Flight of fancy or a fascinating new feature of modern living? Some doubt that our skies will ever be filled with pilot-less aerial devices. Others say that this future will be ours very soon. In different ways, both opinions are close to the truth.
This report takes a fully grounded look at the role of microdrones in our near-future. It deals with current capabilities and circumstances, exploring the positive potential as well as the existing limitations of »unmanned aerial vehicles« (UAVs) and examines implications of UAVs for the logistics industry.
While many UAS applications (e.g. in »Film and Photography« or »Emergency Response and Police«) are already common today, the use cases in and for logistics are still in its early stages. The use cases illustrated below must therefore be seen as visionary; the intention is to provide inspiration and trigger discussion. These logistics use cases are not intended as a precise prediction of future developments.
Electrical multicopters (characterized by vertical take-off and landing) appear to be the most promising for the logistics industry. Accordingly we focus on use cases within short distances instead of considering long distance operations. This report divides logistics industry use cases into four categories: Urban First and Last-Mile, Rural Delivery, Surveillance of Infrastructure, and Intralogistics.
Rapid urbanization is one of the megatrends of recent years and the near future, especially in emerging markets. The insurance company Swiss Re forecasts the global urban population will »grow by about 1.4 billion to 5 billion between 2011 and 2030, with 90% of the increase coming in the emerging markets«. Negative implications of this trend include congested roads, pollution, and decreased efficiency caused by delays in the flow of people and goods. It is often difficult for city planners to keep up with the pace of urbanization and population growth. In many cases, infrastructure projects can only provide temporary relief.
Part of the problem is urban first and last mile delivery, and demand for this is likely to increase as e-commerce volumes grow. China posted an impressive compound annual growth rate of 120% between 2003 and 2011 for its e-tailing market (consumer-facing e-commerce transactions excluding financial services, job search, and travel – »China’s e-tail revolution: Online shopping as a catalyst for growth«, McKinsey Global Institute, March 2013) and, even if growth rates are likely to come down, future increases will still be substantial. UAVs could provide major relief for inner cities, taking traffic off the roads and into the skies. So far, payloads are limited but a network of UAVs could nevertheless support first and last-mile logistics networks.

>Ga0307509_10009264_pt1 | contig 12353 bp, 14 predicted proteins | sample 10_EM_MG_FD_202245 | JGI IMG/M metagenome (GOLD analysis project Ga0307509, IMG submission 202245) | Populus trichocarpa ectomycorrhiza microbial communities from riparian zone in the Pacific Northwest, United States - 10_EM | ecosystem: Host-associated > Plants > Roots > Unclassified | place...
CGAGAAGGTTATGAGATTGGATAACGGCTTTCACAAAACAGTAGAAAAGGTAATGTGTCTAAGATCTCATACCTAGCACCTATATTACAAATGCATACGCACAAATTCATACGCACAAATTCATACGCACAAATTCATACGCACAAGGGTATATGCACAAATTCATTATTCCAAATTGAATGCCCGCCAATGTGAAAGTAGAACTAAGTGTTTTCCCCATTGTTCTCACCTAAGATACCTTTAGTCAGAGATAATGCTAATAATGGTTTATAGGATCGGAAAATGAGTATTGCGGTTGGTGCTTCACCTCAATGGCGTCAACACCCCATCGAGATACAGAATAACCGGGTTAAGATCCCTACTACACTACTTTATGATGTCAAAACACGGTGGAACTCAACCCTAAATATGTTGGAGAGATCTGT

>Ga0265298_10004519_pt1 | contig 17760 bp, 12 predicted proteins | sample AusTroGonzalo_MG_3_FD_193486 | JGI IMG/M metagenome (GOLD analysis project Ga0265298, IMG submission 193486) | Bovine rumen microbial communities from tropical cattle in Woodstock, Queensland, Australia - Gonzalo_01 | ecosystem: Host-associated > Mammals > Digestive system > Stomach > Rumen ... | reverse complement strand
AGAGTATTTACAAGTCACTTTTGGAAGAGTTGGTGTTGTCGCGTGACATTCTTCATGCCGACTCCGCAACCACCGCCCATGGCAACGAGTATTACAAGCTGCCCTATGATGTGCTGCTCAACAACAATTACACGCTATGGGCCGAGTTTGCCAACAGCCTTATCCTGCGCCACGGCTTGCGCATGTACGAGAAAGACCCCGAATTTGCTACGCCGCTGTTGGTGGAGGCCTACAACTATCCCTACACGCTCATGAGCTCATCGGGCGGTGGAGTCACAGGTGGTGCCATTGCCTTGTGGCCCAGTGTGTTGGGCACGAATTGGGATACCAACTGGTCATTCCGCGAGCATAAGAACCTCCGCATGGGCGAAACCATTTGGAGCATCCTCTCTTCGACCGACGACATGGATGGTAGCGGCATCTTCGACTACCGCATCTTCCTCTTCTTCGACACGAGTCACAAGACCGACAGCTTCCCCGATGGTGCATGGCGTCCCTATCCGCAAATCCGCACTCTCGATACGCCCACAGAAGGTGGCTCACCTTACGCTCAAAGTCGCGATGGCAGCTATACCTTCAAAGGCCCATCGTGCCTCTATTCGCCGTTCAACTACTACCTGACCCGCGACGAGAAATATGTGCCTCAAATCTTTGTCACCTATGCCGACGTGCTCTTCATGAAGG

An airborne first and last-mile network could look as follows: Shipments that arrive from outside the city limits are sorted at existing facilities (hubs, warehouses, cross- docking sites), and shipments meeting certain criteria are separated automatically. In addition to size, weight, and time criticalness, these criteria could also include dynamic metrics (e.g., current road conditions, air pollution, and network load). Each UAV automatically picks up assigned shipment(s) from a conveyer belt and takes off. On its way back to the hub, the UAV could carry out point-to-point deliveries that lie on its route.
Its routing decisions would always be dynamic, meaning an intelligent network would redistribute all resources in real-time, depending on the load and urgency of certain shipments. When an assignment for emergency transport comes in (e.g., time-critical delivery of blood from a blood bank), this is prioritized. End customers are equipped with an app that allows them to see nearby UAVs and order a dynamic pick-up – this system would use GPS data from the customer’s smartphone to meet him or her wherever they are, even if they move to a different location after placing the order. There would be the same flexibility for deliveries – as soon as the customer sends a notification, a UAV leaves the hub and makes delivery direct to the customer location or in case of returns, picks it up right from the first mile of the customer.
The first and last meters of the delivery process are likely to be the most technically challenging. If the customer is outdoors and moving, the UAV could meet them and »hand-over« the delivery after identifying the customer via NFC or QR code on their smartphone. But if the customer is at home, things gets trickier. With a garden or balcony available, the UAV could drop the parcel onto this. With large buildings and skyscrapers, the UAV could land on the roof. The most problematic delivery would be to mid-sized buildings with pitched roofs – structures that are prevalent in European locations – necessitating an alternative delivery point, perhaps some sort of collection point. The existing DHL Packstation or Paketkasten network could be upgraded to handle shipments of this kind.